First-third awards – AL Cy Young

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Yeah, it’s a no-brainer, but let’s look at a few lists anyway.

Top 10 in ERA

1. Zack Greinke – 1.10 in 82 IP
2. Jered Weaver – 2.26 in 75 2/3 IP
3. Edwin Jackson – 2.30 in 74 1/3 IP
4. Erik Bedard – 2.37 in 60 2/3 IP
5. Roy Halladay – 2.77 in 91 IP
6. Mark Buehrle – 2.91 in 74 1/3 IP
7. Cliff Lee – 2.96 in 82 IP
8. Josh Outman – 3.02 in 53 2/3 IP
9. Jarrod Washburn – 3.22 in 64 1/3 IP
10. Kevin Millwood – 3.23 in 78 IP

Halladay and Lee are the only pitchers here that have made 12 starts so
far. The rest are at 10 or 11, except for Outman at nine.

Top 10 in VORP

1. Zack Greinke – 43.4
2. Roy Halladay – 31.3
3. Jered Weaver – 31.3
4. Cliff Lee – 28.5
5. Mark Buehrle – 25.7
6. Edwin Jackson – 25.4
7. Kevin Millwood – 23.0
8. Erik Bedard – 22.3
9. CC Sabathia – 21.1
10. James Shields – 20.8

Halladay’s innings count boosts him here. Jackson, who has given up
more unearned runs than any of the contenders (six), falls back a bit.

Top 10 in FIP

1. Zack Greinke – 1.57
2. Justin Verlander – 2.31
3. Roy Halladay – 2.76
4. Cliff Lee – 3.13
5. Felix Hernandez – 3.28
6. Edwin Jackson – 3.31
7. Gil Meche – 3.35
8. CC Sabathia – 3.51
9. Erik Bedard – 3.56
10. Jered Weaver – 3.57

Verlander soars once one tries to separate defense from pitching.
I’m not sure I buy it, though: he really was that bad at the start of
the season. Of course, he’s been right there with Greinke as the AL’s
best pitcher over the last five weeks.

By virtue of that innings total, I think Halladay is pretty
comfortably in second place right now. Third is a tougher call, with
Weaver and Lee having the best cases. I’m giving the edge to Weaver,
mostly because he’s had a somewhat more difficult schedule.

First-third AL Cy Young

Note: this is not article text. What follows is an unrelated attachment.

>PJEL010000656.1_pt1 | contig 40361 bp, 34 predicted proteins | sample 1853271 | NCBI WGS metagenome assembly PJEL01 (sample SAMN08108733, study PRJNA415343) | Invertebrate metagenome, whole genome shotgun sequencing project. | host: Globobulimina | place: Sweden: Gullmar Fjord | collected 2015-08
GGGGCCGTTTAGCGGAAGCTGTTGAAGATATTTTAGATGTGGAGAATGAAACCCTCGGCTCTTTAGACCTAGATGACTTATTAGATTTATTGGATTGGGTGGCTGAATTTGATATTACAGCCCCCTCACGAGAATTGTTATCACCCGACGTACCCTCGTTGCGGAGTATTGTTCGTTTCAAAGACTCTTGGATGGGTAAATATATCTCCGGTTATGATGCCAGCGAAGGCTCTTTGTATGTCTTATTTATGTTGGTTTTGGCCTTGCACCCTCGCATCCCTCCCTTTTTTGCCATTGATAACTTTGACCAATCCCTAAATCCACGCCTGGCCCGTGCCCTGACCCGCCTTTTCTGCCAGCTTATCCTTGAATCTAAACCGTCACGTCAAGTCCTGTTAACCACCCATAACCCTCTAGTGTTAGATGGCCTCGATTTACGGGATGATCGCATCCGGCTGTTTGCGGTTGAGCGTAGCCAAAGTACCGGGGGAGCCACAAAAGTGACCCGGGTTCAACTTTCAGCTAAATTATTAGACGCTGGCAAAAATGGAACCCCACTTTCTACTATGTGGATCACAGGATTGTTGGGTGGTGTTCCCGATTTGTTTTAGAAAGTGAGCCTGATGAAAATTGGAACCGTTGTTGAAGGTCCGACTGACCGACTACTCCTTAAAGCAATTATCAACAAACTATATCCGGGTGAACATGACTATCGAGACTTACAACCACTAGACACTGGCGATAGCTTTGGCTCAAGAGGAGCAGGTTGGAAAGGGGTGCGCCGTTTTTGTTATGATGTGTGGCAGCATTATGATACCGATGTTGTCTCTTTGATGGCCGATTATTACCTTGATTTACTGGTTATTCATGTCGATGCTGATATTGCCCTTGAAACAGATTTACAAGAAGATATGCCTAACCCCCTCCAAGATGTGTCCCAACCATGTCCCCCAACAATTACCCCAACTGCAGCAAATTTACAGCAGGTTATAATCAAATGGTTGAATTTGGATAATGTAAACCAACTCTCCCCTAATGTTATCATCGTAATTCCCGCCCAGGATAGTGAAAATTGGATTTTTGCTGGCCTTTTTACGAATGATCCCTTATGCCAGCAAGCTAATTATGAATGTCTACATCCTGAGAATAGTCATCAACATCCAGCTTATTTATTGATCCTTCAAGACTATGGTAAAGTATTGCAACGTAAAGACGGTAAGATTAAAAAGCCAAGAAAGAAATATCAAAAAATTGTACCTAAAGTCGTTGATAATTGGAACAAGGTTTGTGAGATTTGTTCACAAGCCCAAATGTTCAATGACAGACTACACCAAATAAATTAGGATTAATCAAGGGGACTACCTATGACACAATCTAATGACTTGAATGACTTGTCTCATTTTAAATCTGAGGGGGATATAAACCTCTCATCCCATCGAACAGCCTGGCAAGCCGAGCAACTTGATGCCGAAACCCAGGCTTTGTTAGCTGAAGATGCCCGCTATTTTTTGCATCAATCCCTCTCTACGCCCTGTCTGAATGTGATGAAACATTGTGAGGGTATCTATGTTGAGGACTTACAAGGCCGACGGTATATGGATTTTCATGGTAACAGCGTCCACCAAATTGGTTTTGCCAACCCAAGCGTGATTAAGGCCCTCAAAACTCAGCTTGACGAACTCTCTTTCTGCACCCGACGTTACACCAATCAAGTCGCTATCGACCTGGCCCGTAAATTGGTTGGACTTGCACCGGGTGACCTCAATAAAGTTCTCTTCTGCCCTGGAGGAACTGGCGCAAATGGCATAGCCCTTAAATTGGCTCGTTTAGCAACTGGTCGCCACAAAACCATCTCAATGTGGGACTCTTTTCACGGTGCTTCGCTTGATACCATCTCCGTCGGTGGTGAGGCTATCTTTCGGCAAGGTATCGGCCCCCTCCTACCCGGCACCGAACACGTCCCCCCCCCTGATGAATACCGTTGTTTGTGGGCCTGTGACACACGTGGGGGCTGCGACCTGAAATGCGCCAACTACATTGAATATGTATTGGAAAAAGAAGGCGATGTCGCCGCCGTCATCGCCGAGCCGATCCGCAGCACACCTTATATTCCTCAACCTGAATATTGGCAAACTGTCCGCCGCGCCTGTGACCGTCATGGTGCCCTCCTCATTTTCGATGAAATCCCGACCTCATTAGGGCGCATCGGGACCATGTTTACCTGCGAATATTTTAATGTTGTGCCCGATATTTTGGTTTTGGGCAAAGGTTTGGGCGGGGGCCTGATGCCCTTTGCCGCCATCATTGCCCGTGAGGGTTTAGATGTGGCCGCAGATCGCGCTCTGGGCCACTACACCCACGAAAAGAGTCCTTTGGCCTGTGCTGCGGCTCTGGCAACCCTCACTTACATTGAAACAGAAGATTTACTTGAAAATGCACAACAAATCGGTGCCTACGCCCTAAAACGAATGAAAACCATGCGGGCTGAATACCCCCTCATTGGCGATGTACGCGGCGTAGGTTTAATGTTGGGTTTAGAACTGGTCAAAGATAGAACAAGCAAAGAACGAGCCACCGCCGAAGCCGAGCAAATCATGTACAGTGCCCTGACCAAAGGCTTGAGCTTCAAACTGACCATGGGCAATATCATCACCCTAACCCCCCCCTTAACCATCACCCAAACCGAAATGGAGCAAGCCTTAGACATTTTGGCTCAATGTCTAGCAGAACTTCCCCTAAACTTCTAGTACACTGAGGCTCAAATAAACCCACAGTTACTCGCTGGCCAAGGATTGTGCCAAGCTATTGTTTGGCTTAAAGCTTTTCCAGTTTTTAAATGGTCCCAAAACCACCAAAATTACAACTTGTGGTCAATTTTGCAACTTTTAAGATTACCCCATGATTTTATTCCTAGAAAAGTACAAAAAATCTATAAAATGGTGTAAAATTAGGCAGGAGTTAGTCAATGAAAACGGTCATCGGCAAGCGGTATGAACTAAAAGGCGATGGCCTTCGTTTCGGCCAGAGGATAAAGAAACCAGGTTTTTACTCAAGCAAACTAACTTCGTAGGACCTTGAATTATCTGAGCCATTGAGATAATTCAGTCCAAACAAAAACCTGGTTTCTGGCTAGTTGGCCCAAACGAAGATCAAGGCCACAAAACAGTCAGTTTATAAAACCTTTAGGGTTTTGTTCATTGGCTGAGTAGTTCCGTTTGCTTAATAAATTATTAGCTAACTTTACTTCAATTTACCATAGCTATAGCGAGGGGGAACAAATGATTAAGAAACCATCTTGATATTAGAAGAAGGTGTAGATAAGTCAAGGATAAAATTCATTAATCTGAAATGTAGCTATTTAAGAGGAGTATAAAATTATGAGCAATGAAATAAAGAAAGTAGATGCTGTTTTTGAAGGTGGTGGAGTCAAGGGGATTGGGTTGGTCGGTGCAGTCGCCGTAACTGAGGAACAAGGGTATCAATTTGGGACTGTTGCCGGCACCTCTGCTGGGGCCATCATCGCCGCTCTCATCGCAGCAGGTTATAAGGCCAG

1. Greinke
2. Halladay
3. Weaver

The Diamondbacks met with Johnny Cueto’s agent

AP Photo/David Goldman
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Ken Rosenthal of FOX Sports reports that the Diamondbacks spoke with Bryce Dixon, the agent of free agent starter Johnny Cueto. However, Rosenthal notes that Cueto’s price tag is expected to exceed the Diamondbacks’ comfort level.

Cueto, 29, is one of a handful of highly touted starting pitchers in this offseason’s free agent class. He is joined by David Price and Zack Greinke, among others. Jordan Zimmermann inked a deal in the neighborhood of $110 million over five years with the Tigers on Sunday morning, which will serve as a barometer for Cueto.

Cueto finished the 2015 regular season, between the Reds and the Royals, with a 3.44 ERA and a 176/46 K/BB ratio over 212 innings. He made 13 shaky starts with the Royals, but outside of a shellacking in Game 3 of the ALCS against the Blue Jays, pitched well in the post-season. Cueto pitched a complete game in Game 2 of the World Series against the Mets, helping put the Royals up two games to none at the time.

As a result of switching teams during the season, Cueto was not eligible to receive a $15.8 million qualifying offer. This means that Cueto, unlike Zimmermann for example, does not come attached with draft pick compensation.